Friday, June 15, 2012

Ida Weiermann Obituary

             What is this mystery that men call death?
             Our mother before us lies; in all save breath
            She seems the same as yesterday.
            Her face so like to life, so calm, bears not
            A trace of that great change which all of us so dread
             I gaze on her and say, She is not dead but sleeps,
             And soon she will arise and take me by the hand as
             She did yesterday
             And she will have some gentle word to say,
             Some kindly deed to do.
             For loving thought was warp and woof
             Of which her life was wrought.
             She is not dead, souls like this forever live,
             In boundless measure of the love they give.

     Ida Weiermann Wheeler was born in Bern Switzerland, 2 September 1879, the daughter of Gottfreid Weiermann and Anna Elizabeth Reber.  She passed away at Bingham Memorial Hospital 6 January 1959 after a serious illness lasting about three weeks. She is survived by her husband David and the following sons and  daughters: Florence, Leon, Roy, Lorin, Edward, Elnora, Dora, Mearl and Max, thirty eight grandchildren and 55 great grand children.  One son, James, preceded her in death.  Her mother was a seamstress and supported her daughter and two sons in this profession.  They were converted to the Latter Day Saints Church and were baptized in 1888.  Two years later they sacrificed all they had to come to America and live in Zion.  Before they left Switzerland, great grandmother fried bread in butter for them to eat.  The Mormon elders had taught them to say 'Hot Water' and they were able to ask for this on the boat.  They poured this over their bread and this was their main food on the trip.  They came Steerage and on the voyage had to changes ships.  During this move their bedding, which they needed very badly, was lost.  When they arrived at Paris, Idaho, Great Grandmother had only $5.00 on which to start a new life.  She was able to get work and thus supported her family.  Grandma Wheeler had very little schooling. She boarded out in homes for two winters and went to school about two months each winter.  This constituted her formal education.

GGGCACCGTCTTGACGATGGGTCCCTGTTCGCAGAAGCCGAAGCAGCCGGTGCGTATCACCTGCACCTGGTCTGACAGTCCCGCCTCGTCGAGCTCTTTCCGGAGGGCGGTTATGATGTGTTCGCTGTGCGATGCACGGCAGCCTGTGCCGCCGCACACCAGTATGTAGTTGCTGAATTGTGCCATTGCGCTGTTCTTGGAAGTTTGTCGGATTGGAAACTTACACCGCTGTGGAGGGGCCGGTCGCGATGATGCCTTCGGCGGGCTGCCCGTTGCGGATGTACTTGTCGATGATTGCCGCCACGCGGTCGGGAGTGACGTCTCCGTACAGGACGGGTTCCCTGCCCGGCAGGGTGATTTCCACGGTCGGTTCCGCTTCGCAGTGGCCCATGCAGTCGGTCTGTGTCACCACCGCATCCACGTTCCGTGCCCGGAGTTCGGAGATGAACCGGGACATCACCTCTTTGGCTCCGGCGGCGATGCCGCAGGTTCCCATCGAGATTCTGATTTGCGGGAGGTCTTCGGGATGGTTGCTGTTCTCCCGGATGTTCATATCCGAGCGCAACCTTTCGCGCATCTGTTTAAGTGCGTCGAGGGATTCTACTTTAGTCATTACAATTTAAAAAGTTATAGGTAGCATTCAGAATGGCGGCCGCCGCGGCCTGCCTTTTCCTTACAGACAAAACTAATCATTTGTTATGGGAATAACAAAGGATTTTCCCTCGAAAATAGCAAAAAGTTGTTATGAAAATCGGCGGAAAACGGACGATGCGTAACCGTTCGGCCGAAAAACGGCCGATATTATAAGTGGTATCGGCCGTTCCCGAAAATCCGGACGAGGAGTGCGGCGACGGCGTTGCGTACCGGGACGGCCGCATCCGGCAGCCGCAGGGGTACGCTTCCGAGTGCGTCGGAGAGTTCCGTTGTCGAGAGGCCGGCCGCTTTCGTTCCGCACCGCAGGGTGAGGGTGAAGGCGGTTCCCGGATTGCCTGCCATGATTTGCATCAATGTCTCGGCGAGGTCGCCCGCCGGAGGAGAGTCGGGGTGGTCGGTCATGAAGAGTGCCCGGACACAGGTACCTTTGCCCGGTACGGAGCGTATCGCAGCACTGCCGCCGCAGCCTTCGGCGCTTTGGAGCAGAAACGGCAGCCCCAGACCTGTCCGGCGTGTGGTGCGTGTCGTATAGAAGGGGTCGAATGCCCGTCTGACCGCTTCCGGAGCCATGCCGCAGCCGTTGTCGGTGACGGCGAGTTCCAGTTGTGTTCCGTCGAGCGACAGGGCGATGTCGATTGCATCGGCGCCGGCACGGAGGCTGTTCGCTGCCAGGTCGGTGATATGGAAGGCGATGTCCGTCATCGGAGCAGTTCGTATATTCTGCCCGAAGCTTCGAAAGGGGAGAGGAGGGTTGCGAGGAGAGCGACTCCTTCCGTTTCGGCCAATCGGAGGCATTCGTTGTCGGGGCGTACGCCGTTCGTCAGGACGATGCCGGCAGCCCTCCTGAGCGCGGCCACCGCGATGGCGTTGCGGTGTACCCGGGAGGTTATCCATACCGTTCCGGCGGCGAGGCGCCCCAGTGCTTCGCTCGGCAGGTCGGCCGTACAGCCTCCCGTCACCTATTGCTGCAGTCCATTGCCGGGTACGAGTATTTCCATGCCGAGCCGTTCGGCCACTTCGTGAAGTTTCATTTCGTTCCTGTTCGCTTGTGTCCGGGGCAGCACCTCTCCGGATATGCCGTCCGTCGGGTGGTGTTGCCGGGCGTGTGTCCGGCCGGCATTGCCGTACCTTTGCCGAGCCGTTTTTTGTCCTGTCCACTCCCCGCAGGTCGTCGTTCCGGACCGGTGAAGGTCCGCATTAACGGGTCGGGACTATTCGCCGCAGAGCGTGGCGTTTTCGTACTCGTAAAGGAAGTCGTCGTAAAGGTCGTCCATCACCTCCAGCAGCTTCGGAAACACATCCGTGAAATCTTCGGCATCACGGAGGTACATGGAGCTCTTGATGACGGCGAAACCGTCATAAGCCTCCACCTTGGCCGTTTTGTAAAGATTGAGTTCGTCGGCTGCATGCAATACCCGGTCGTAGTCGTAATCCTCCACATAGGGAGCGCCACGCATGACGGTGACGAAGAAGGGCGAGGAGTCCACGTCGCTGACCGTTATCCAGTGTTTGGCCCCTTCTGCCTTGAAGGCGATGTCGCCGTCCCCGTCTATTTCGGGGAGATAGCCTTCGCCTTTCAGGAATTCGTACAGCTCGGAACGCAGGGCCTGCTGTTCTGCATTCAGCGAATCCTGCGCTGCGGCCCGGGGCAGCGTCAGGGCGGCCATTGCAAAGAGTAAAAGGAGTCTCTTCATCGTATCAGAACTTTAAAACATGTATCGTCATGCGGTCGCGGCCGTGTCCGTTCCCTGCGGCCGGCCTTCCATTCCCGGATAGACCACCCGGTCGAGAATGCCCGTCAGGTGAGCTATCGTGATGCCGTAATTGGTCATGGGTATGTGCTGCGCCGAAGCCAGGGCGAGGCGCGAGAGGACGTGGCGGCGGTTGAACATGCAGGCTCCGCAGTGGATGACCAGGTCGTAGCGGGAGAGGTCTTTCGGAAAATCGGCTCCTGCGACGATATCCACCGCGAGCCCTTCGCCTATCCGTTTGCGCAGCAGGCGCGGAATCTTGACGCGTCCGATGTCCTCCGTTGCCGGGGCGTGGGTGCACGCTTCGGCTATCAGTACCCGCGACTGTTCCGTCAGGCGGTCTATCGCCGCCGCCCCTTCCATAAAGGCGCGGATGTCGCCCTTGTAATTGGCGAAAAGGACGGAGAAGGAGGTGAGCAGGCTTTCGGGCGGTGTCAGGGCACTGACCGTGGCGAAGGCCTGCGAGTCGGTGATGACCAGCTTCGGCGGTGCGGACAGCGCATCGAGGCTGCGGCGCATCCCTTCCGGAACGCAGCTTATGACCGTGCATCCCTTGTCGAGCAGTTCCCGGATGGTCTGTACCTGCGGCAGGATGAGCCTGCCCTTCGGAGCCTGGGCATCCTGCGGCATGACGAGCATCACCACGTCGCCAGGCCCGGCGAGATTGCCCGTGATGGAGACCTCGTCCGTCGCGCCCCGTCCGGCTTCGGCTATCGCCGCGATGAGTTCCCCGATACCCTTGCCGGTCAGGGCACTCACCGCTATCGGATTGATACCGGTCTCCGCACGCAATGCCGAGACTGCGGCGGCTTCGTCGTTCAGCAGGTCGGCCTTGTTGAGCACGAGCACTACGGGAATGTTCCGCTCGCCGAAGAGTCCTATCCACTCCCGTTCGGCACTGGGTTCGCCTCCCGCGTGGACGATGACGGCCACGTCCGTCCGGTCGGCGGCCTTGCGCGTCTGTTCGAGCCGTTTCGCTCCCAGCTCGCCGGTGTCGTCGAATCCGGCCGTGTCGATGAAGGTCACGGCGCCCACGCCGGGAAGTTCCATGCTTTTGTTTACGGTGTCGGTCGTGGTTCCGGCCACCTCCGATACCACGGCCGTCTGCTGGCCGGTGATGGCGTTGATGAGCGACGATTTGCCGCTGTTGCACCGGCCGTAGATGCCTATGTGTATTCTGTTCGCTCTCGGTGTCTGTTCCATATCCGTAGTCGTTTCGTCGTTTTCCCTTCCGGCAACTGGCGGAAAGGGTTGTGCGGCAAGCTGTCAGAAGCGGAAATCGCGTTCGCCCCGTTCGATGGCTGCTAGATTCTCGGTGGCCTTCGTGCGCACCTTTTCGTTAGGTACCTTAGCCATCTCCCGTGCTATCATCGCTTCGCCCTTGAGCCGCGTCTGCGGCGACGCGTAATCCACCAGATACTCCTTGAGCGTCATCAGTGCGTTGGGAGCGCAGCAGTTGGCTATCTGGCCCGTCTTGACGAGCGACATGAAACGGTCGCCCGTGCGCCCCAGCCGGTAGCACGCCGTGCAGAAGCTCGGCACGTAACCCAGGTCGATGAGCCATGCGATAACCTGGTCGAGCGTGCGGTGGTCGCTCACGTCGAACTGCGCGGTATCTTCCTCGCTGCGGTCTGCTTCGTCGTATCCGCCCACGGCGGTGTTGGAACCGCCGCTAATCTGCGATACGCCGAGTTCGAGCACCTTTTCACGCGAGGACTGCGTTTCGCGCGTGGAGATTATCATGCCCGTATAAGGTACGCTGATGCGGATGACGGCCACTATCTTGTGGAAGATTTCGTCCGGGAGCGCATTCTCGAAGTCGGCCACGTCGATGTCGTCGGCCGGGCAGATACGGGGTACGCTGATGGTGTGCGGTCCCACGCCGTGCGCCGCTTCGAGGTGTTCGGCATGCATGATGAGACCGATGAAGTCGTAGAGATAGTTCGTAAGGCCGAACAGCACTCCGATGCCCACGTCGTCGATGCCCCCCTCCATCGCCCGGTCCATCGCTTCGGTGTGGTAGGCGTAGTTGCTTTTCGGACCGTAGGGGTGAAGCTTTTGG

She married David Wheeler, 4 December 1895, in the Logan Temple.  He was called on a mission to the Southern States just six weeks later and was gone for 30 months.  During this time grandma worked in different homes doing housework.  She some time in Preston.  In those days they did washing on the board, ironing with stove irons and scrubbing.  Much harder work than we do now.  Her wages were $1.50 a week.  She worked in the home of Apostle Cowley at the time of the birth of Matthew W.
      After grandpa returned from his mission, they moved to Indian Valley, Idaho. During their trip they had to stop and grandpa mined gold to get enough money to go to their destination.  While living in Indian Valley her first two children were born.  She nearly gave her life when her first baby was born.  The elders were called in and between them and grandma's great faith, her health was restored.
    In these early years, they moved often and suffered many hardships.  After receiving word of the serious illness of her mother, grandma took her two small children and returned to Logan to care for her mother until death.  Grandpa sold all their belongings and came to Logan to be with her.
     They later moved to Mapleton and lived in a dirt roofed log house.  In 1905 they moved to Moreland and bought the Dave White place where we now live.  When the children went out to play, she put a red bonnet on Florence and white shirts on the two boys so she could check on where they were playing.  One day the dog was making an awful noise so grandma went out to see what was the matter.  The dog was fighting with a coyote and nearly had it killed.  She picked up a wagon spoke and finished the job, then tied her apron on to it and dragged it to the house to be skinned.  They lived in a two room lean to which is still standing on the place.
     When grandpa's brother was called on a mission, they sold out and went back to Mapleton to help on the farm.  One year later they returned to Moreland, with the exception of one year in MacKay and two years in Montana have lived in this vicinity.